When you’re a smaller organization, every employee counts. The quality of your hires reflect the quality of your organization. High-powered individuals make for a red-hot organization. As you build out your recruitment strategy, keep in mind these pitfalls and the best way to avoid them.
Go big or go home. You spend all day writing up a beautifully-worded job description, and the following week you receive only 4 resumes. Boo. Creating an attractive workplace starts at home. If you haven’t already, sit down and define the value you provide to employees in the form of an Employer Value Statement, or EVP. Using that as a tool, get the word out through print and online that you’re looking for the next great employee at a great place to work.
Stay ahead of the technology. New technology based around the Internet allows virtual interviews, electronic portfolios, pre-qualifiers even before potential hires arrive at the office. Technology and digital interview tactics allow you create a “short list” of candidates that reduce overhead and narrow down on quality candidates.
Retention, retention, retention. Employee satisfaction extends beyond wages and bonuses. The culture you create at the workplace and affects both retention and productivity for the years your employees call your office home. Work in the concept of flexibility. Find creative ways to reward (and not punish) hard work and keep your base engaged. Good luck!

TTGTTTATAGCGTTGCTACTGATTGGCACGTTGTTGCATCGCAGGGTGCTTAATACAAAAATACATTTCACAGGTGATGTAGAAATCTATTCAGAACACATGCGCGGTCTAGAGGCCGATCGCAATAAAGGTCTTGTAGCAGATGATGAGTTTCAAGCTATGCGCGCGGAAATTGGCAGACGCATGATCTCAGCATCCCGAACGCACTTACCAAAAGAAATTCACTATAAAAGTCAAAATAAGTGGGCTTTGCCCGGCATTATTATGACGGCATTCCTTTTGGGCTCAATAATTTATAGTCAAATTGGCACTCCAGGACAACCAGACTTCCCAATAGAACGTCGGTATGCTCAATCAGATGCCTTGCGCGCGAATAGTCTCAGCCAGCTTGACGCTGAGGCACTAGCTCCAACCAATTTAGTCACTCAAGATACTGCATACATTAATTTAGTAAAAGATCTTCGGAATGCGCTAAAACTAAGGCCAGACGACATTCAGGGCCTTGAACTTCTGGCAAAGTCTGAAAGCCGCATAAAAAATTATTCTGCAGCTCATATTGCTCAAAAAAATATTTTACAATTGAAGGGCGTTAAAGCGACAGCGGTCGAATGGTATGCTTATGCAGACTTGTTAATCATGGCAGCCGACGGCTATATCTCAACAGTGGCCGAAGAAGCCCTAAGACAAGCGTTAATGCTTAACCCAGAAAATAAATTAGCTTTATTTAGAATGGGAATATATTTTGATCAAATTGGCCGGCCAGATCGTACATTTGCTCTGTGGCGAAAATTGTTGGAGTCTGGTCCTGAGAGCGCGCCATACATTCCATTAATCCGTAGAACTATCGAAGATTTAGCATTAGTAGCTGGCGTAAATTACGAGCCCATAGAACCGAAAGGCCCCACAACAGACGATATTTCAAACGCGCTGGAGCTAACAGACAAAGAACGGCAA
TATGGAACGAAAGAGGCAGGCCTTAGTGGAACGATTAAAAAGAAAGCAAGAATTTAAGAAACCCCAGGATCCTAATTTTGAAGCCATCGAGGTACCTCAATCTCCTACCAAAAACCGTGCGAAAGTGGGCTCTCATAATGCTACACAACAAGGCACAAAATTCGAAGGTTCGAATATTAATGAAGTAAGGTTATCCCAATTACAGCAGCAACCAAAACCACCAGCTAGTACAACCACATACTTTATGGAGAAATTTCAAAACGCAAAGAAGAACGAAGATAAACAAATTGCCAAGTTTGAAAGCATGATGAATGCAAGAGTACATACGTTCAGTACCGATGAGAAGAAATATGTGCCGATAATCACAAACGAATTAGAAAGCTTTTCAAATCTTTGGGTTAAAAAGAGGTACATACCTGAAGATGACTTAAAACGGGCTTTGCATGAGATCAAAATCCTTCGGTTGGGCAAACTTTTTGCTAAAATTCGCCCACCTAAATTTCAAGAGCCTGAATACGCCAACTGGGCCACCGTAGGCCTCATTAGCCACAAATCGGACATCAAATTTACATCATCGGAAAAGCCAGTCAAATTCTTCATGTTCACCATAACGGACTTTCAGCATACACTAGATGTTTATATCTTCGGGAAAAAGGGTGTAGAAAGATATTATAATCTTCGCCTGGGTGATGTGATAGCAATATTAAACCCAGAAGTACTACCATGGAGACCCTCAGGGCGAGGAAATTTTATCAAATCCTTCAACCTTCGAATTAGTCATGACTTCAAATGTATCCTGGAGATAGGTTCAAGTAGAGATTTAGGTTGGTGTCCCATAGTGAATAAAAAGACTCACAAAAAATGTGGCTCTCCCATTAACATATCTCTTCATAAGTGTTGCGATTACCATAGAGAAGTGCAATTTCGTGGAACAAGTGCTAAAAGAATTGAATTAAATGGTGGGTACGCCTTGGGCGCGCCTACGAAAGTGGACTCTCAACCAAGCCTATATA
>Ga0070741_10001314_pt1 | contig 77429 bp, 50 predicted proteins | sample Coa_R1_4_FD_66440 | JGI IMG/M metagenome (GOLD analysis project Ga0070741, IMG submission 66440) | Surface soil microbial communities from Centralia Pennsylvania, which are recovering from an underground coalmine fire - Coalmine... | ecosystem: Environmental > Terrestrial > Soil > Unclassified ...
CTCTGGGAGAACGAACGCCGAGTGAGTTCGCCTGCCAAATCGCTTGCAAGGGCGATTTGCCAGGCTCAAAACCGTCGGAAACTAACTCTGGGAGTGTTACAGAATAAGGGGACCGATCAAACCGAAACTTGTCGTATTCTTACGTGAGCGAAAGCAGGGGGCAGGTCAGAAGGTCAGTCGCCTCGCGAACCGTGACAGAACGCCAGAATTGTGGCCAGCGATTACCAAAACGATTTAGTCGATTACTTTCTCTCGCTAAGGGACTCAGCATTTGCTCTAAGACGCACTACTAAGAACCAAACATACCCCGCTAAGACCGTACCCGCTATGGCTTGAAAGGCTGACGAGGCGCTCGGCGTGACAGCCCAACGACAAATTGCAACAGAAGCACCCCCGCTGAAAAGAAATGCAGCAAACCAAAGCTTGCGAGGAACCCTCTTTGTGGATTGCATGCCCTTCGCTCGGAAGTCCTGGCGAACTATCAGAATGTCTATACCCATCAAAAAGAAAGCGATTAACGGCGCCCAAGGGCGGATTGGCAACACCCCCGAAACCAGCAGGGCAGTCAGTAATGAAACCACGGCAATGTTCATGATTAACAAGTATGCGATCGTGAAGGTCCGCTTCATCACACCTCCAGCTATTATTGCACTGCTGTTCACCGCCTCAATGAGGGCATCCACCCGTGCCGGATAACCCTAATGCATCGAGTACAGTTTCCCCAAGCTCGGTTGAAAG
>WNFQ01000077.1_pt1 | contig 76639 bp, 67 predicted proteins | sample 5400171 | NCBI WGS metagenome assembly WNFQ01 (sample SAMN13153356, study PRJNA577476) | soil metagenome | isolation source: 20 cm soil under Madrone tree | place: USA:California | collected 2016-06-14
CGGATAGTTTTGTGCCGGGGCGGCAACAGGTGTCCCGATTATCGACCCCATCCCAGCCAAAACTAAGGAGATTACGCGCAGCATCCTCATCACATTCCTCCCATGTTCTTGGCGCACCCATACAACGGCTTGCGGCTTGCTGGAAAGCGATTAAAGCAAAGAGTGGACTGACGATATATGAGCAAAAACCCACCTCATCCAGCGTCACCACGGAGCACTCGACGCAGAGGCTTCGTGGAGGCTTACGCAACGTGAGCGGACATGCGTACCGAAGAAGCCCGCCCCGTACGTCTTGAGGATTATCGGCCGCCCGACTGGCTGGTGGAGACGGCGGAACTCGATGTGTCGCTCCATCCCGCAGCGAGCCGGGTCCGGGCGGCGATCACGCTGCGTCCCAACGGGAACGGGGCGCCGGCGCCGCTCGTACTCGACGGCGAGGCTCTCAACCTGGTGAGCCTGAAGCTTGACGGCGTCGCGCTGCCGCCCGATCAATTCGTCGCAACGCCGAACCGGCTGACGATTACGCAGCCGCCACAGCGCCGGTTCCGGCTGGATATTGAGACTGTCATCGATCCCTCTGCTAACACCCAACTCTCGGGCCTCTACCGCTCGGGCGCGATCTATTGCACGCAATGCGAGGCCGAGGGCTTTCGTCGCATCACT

Signing off for now,
Mobile marketing is huge. In fact, if you’ve picked up a cell phone in the last 24 hours, then you’re a potential segment to be tapped. Studies such as a survey by M-Metrics suggest that SMS response rates are in excess of 15%. That means when customers are texting, if clients are talking, there’s an opportunity to gain new business.
Unlike traditional mediums, the most important thing to remember about mobile marketing is this: it’s not a single market channel. There’s a whole micro-universe of utilities and mediums tied in with the mobile world. Here are a few methods to plug into this opportunity-to-be.
Apps. Once only a niche market for Tetris-heads to get their fix, gaming on mobile communication devices has gone mainstream. With the advent of the iPhone, and now the hot-off-the-shelves iPad, the casual consumer has opened up to mobile gaming. Advertising opportunities within these markets include specialty games themed off a company itself (Pizza Hut’s “Pizza Builder”), or advertisements placed cleverly within the virtual world (games like MapleStory and derivatives).
SMS. The goal here is to gain customers by sending out a bulk text messages to consumers. The challenge, of course, is advertising responsibly. The best way to achieve a nice response rate is messaging only to customers who express an interest in your organization, or who indicate a wish to be alerted with job openings, contests, or any special promotions you offer.
Youtube. Whether you’ve developed a catchy commercial or something bizarre enough to spread like wildfire, a mobile medium could work wonders. Thanks to generous storage capacities on new mobile phone devices, videos can be sent and stored entirely on individual devices—meaning there’s plenty of room to spread the next big viral wonder.